Separation of the Political and Military Authority
Cisalpine Gaul Erected into a Province

Such was the state of things which Sulla found existing, and which formed the basis of his new arrangement. Its main principles were, a complete separation between the political authority which governed in the burgess-districts and the military authority which governed in the non-burgess-districts, and an uniform extension of the duration of the supreme magistracy from one year to two, the first of which was devoted to civil, and the second to military affairs. Locally the civil and the military authority had certainly been long separated by the constitution, and the former ended at the -pomerium-, where the latter began; but still the same man held the supreme political and the supreme military power united in his hand. In future the consul and praetor were to deal with the senate and burgesses, the proconsul and propraetor were to command the army; but all military power was cut off by law from the former, and all political action from the latter. This primarily led to the political separation of the region of Northern Italy from Italy proper. Hitherto they had stood doubtless in a national antagonism, inasmuch as Northern Italy was inhabited chiefly by Ligurians and Celts, Central and Southern Italy by Italians; but, in a political and administrative point of view, the whole continental territory of the Roman state from the Straits to the Alps including the Illyrian possessions—burgess, Latin, and non-Italian communities without exception—was in the ordinary course of things under the administration of the supreme magistrates who were acting in Rome, as in fact her colonial foundations extended through all this territory. According to Sulla's arrangement Italy proper, the northern boundary of which was at the same time changed from the Aesis to the Rubico, was—as a region now inhabited without exception by Roman citizens—made subject to the ordinary Roman authorities; and it became one of the fundamental principles of Roman state-law, that no troops and no commandant should ordinarily be stationed in this district. The Celtic country south of the Alps on the other hand, in which a military command could not be dispensed with on account of the continued incursions of the Alpine tribes, was constituted a distinct governorship after the model of the older transmarine commands.(27)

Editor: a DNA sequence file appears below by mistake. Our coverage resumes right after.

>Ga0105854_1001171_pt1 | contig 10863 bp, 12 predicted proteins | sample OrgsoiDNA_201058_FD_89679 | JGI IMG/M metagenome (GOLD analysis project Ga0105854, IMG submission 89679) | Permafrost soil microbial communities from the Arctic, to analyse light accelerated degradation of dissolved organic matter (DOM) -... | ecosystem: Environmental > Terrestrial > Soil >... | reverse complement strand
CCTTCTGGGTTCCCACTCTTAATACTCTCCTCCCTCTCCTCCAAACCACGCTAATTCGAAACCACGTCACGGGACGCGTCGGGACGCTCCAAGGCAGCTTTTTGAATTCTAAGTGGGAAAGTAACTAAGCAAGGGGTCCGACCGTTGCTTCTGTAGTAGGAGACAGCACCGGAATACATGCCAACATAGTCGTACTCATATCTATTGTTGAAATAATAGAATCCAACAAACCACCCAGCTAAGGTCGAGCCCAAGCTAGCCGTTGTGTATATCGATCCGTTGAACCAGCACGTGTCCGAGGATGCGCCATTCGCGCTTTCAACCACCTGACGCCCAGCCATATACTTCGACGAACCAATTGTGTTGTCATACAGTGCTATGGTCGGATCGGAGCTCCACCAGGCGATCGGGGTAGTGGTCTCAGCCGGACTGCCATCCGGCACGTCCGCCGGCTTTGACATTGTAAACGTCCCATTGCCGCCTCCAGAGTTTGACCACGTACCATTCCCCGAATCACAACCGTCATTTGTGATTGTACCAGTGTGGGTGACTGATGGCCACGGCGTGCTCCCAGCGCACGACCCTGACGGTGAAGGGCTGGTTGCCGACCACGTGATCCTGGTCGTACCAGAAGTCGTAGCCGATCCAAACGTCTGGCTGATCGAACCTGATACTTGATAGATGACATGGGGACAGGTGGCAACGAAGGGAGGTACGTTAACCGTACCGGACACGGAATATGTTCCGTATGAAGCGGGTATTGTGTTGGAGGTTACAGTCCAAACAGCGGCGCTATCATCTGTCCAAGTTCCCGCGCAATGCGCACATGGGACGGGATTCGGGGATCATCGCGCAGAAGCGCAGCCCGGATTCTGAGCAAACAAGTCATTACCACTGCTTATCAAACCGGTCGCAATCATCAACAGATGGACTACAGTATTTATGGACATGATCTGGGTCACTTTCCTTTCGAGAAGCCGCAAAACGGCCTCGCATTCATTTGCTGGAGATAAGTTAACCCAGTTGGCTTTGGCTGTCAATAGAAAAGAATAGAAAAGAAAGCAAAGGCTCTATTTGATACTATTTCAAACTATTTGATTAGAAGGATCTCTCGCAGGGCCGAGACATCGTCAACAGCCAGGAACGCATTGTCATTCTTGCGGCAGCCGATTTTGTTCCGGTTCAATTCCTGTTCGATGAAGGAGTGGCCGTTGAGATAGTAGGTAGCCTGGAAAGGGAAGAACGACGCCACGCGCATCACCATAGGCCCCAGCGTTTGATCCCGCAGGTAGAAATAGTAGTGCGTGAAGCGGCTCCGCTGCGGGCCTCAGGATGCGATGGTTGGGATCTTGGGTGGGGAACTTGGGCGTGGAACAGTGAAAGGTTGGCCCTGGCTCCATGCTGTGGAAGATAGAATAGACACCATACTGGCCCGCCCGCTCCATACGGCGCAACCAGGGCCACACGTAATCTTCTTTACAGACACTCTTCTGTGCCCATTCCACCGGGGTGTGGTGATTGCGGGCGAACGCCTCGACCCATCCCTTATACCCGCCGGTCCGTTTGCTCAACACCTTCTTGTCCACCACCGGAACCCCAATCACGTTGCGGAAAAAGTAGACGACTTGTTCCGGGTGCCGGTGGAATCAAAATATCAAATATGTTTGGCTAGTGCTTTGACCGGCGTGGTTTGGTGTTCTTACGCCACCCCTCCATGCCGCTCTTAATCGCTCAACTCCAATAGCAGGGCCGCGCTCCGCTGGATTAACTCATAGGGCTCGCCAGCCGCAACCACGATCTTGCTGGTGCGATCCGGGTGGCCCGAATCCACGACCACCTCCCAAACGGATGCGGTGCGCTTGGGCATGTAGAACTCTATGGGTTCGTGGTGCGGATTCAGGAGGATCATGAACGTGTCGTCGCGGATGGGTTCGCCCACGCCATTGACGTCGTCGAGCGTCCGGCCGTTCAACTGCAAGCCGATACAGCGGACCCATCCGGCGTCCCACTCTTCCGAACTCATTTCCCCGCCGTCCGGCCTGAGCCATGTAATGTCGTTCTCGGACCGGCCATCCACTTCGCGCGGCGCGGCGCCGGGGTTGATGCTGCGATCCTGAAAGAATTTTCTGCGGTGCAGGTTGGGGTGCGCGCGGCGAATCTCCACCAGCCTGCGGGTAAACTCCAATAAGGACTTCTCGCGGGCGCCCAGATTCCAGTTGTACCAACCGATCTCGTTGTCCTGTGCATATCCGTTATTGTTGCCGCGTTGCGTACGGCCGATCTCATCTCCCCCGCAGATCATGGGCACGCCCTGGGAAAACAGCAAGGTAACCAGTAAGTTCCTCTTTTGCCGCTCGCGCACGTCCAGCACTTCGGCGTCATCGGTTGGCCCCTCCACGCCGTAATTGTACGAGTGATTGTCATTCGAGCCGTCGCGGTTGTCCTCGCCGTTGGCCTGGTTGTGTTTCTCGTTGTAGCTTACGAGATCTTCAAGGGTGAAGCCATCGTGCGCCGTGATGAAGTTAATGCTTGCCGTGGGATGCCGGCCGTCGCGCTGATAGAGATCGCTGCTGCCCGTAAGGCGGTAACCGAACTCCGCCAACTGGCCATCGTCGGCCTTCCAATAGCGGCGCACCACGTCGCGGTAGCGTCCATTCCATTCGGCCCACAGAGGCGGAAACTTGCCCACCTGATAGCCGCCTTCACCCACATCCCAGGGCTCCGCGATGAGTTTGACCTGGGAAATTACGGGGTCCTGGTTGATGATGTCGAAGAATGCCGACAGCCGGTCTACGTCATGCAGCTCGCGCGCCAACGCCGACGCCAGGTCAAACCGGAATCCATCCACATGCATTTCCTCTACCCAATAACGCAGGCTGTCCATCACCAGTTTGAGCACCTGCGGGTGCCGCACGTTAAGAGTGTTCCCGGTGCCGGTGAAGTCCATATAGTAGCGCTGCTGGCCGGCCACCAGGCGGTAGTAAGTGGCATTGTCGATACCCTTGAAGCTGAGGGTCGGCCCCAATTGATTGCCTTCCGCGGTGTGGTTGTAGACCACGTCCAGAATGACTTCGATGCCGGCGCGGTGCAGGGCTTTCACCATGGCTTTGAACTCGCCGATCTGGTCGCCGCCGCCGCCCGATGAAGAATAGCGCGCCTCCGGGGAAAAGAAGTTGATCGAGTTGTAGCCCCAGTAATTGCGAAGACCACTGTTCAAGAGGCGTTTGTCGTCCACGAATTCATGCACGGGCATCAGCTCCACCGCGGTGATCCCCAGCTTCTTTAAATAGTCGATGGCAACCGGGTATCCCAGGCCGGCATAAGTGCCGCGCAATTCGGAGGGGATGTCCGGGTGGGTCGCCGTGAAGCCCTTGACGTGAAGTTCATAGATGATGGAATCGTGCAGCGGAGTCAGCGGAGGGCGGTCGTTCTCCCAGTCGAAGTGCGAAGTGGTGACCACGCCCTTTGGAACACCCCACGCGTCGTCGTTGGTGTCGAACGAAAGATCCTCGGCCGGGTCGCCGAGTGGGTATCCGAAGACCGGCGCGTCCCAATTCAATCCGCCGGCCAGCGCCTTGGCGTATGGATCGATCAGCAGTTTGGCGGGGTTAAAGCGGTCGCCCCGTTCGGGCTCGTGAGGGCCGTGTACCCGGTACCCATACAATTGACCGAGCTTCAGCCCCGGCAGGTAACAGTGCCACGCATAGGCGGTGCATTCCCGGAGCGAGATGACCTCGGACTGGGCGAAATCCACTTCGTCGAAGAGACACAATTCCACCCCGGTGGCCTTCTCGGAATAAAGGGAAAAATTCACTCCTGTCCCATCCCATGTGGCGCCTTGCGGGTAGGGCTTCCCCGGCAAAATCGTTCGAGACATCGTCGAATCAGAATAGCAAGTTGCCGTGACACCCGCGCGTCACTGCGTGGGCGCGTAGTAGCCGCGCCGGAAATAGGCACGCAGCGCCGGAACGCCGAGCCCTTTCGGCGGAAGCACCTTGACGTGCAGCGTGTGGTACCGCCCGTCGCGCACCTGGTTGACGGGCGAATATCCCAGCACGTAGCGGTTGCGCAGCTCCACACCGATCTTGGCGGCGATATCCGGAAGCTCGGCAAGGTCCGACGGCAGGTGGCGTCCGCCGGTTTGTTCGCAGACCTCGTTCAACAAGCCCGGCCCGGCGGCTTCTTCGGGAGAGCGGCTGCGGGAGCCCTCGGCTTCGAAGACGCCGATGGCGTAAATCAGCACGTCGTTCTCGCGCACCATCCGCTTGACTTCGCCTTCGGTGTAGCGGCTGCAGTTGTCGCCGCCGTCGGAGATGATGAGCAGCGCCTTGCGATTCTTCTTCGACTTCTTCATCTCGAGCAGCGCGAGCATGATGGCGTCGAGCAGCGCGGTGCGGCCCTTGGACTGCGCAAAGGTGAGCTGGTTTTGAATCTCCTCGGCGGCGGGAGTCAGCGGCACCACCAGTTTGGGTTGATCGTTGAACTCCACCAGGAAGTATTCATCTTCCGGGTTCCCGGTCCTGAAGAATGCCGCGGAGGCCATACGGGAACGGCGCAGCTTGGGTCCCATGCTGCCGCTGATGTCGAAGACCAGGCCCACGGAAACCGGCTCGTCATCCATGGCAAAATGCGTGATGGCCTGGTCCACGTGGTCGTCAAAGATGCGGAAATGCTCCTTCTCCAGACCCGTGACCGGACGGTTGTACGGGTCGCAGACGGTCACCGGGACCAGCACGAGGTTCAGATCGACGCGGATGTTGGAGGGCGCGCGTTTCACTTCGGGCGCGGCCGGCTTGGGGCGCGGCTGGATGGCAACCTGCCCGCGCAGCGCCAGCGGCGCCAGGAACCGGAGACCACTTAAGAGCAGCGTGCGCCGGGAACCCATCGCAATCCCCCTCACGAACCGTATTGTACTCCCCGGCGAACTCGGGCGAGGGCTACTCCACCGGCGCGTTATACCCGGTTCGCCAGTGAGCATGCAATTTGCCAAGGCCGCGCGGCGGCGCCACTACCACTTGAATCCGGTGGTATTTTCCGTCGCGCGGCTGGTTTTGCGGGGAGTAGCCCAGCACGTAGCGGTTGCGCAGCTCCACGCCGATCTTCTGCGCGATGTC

Lastly, as the number of praetors to be nominated yearly was raised from six to eight, the new arrangement of the duties was such, that the ten chief magistrates to be nominated yearly devoted themselves, during their first year of office, as consuls or praetors to the business of the capital—the two consuls to government and administration, two of the praetors to the administration of civil law, the remaining six to the reorganized administration of criminal justice—and, during their second year of office, were as proconsuls or propraetors invested with the command in one of the ten governorships: Sicily, Sardinia, the two Spains, Macedonia, Asia, Africa, Narbo, Cilicia, and Italian Gaul. The already-mentioned augmentation of the number of quaestors by Sulla to twenty was likewise connected with this arrangement.(28)

Better Arrangement of Business
Increase of the Power of the Senate